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Here is a peice of code to traverse a tree which is not working:

data Tree = Leaf Int | Node Int Tree Tree deriving Show 

preorder(Leaf n) = [n]
preorder(Node n t0 t1) = [n] ++ (preorder t0) ++ (preorder t1)

inorder(Leaf n) = [n]
inorder(Node n t0 t1) = (inorder t0) ++ [n] ++ (inorder t1)

postorder(Leaf n) = [n]
postorder(Node n t0 t1) = (postorder t0) ++ (postorder t1) ++ [n]

I have been asked to execute the following:

Node 8 (Node 3 (Leaf 5) (Leaf 2)) (Node 1 (Leaf 9) (Leaf 6))

When I execute the above statement it returns back as it is, when it should return:

preorder t = [8,3,5,2,1,9,6]

inorder t = [5,3,2,8,9,1,6]

postorder t =[5,2,3,9,6,1,8]

How can I fix this?

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1  
I don't quite understand your problem; postorder (Node 8 (Node 3 (Leaf 5) (Leaf 2)) (Node 1 (Leaf 9) (Leaf 6))) gives the expected result, as does applying inorder and postorder to that same tree. –  valderman Feb 22 '12 at 18:52
    
Asked by whom? Is this a homework? –  n.m. Feb 22 '12 at 18:54
    
if t = Node 8 (Node 3 (Leaf 5) (Leaf 2)) (Node 1 (Leaf 9) (Leaf 6)), this works as expected. –  amindfv Feb 22 '12 at 18:55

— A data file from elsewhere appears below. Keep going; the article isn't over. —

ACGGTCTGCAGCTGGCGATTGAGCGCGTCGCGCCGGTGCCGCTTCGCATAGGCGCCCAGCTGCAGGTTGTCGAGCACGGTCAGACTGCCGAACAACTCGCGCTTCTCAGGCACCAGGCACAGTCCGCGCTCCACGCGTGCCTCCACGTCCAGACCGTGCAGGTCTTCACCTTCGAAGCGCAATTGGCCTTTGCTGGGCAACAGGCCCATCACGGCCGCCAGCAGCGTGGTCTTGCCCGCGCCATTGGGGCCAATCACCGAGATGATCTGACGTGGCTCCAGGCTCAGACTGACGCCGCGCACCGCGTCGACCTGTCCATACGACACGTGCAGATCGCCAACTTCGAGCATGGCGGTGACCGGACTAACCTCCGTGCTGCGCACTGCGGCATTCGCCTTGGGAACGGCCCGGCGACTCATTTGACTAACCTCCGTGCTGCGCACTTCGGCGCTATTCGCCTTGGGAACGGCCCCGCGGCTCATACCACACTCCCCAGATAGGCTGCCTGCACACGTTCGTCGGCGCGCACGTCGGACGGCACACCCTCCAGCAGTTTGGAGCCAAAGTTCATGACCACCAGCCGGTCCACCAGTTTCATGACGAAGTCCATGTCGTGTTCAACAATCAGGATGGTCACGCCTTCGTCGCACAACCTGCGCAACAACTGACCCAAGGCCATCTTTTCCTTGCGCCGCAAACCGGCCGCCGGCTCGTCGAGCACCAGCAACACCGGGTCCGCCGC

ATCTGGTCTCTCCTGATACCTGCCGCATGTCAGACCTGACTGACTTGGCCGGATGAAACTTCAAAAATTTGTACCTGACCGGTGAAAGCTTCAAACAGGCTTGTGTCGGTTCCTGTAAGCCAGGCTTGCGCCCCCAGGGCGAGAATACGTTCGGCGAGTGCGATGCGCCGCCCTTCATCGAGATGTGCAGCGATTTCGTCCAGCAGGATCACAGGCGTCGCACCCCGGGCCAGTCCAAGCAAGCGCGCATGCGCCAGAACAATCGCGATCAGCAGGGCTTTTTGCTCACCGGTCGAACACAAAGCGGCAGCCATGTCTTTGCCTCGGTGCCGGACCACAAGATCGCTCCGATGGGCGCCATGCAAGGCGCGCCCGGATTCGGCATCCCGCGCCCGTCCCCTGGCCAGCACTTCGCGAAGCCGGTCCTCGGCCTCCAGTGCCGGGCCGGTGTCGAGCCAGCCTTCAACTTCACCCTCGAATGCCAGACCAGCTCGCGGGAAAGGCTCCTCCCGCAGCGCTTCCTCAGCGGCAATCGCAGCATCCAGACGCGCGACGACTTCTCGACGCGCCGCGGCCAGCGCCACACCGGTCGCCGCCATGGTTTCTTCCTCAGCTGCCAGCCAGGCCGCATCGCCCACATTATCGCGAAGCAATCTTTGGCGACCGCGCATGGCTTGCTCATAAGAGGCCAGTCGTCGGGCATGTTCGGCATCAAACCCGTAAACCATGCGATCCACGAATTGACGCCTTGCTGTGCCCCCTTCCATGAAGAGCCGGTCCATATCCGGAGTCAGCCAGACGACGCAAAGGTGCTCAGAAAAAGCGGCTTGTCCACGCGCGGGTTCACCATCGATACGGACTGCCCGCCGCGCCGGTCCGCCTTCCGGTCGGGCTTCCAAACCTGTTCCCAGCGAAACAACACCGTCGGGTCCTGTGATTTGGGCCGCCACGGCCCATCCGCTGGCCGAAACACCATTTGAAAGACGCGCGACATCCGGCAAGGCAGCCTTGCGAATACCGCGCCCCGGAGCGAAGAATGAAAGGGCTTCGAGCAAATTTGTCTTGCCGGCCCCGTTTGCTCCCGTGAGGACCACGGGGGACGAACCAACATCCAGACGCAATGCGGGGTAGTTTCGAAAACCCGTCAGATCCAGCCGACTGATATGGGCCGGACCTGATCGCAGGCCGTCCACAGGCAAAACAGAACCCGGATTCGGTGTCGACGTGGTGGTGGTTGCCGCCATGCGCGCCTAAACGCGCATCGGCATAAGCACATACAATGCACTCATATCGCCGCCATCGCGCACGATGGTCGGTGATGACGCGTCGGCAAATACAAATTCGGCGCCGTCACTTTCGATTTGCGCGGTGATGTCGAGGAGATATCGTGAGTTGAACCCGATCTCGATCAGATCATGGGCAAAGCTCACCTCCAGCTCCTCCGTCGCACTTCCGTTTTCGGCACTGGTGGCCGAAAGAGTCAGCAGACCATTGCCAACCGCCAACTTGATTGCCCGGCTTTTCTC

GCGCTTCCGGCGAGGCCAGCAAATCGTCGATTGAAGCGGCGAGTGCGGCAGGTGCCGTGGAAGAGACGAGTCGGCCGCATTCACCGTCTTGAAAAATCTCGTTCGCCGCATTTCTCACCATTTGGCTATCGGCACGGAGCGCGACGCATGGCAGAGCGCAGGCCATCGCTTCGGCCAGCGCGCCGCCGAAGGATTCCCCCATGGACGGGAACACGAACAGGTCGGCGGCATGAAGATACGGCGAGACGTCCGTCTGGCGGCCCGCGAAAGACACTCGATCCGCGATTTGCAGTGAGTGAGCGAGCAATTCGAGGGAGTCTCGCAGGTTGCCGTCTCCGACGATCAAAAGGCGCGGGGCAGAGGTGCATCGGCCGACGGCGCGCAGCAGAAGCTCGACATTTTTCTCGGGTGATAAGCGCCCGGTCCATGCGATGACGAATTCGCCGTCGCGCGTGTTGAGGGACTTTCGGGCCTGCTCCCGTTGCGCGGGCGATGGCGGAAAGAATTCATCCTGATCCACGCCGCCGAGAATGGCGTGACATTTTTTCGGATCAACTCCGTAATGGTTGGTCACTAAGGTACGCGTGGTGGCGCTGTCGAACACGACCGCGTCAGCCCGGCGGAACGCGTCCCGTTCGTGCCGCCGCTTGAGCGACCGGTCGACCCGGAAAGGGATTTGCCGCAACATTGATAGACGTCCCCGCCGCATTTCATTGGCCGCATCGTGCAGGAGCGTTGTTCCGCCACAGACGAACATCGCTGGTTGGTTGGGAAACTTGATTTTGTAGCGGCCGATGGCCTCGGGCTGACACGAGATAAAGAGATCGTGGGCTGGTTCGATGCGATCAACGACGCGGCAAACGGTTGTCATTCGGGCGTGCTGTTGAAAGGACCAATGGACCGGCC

3  
Oh! You're literally evaluating Node 8 (Node 3 (Leaf 5) (Leaf 2)) (Node 1 (Leaf 9) (Leaf 6)), and getting the same result back. That's data, and you need to give it to a function, to return a new value. –  amindfv Feb 22 '12 at 18:59
    
Yes, as @amindfv writes, fire up ghci and just type in preorder (Node 8 (Node 3 (Leaf 5) (Leaf 2)) (Node 1 (Leaf 9) (Leaf 6))) (and hit ender). This will evaluate the function preorder on this tree. –  danr Feb 22 '12 at 19:32

1 Answer 1

What you have given:

Node 8 (Node 3 (Leaf 5) (Leaf 2)) (Node 1 (Leaf 9) (Leaf 6))

is a value of type Tree. You can give this value a name by creating a binding or definition for it. If you're working in a source file, you can just do

myTree = Node 8 (Node 3 (Leaf 5) (Leaf 2)) (Node 1 (Leaf 9) (Leaf 6))

or give it a type signature:

myTree :: Tree  -- this is the type signature
myTree = Node 8 (Node 3 (Leaf 5) (Leaf 2)) (Node 1 (Leaf 9) (Leaf 6))

If you're working in the interpreter, ghci, you can use let to create a new definition:

Prelude> let myTree = Node 8 (Node 3 (Leaf 5) (Leaf 2)) (Node 1 (Leaf 9) (Leaf 6))

Your task seems to be to evaluate each of the functions postorder, inorder and preorder when given this tree. If you're in a source file, you'll want to save the result in a definition:

inOrderResult :: [Int]
inOrderResult = inorder myTree

(Note that we passed in myTree as an argument to the function inorder.) And if you're working with ghci, just typing

Prelude> inorder myTree

will print the result to the terminal.

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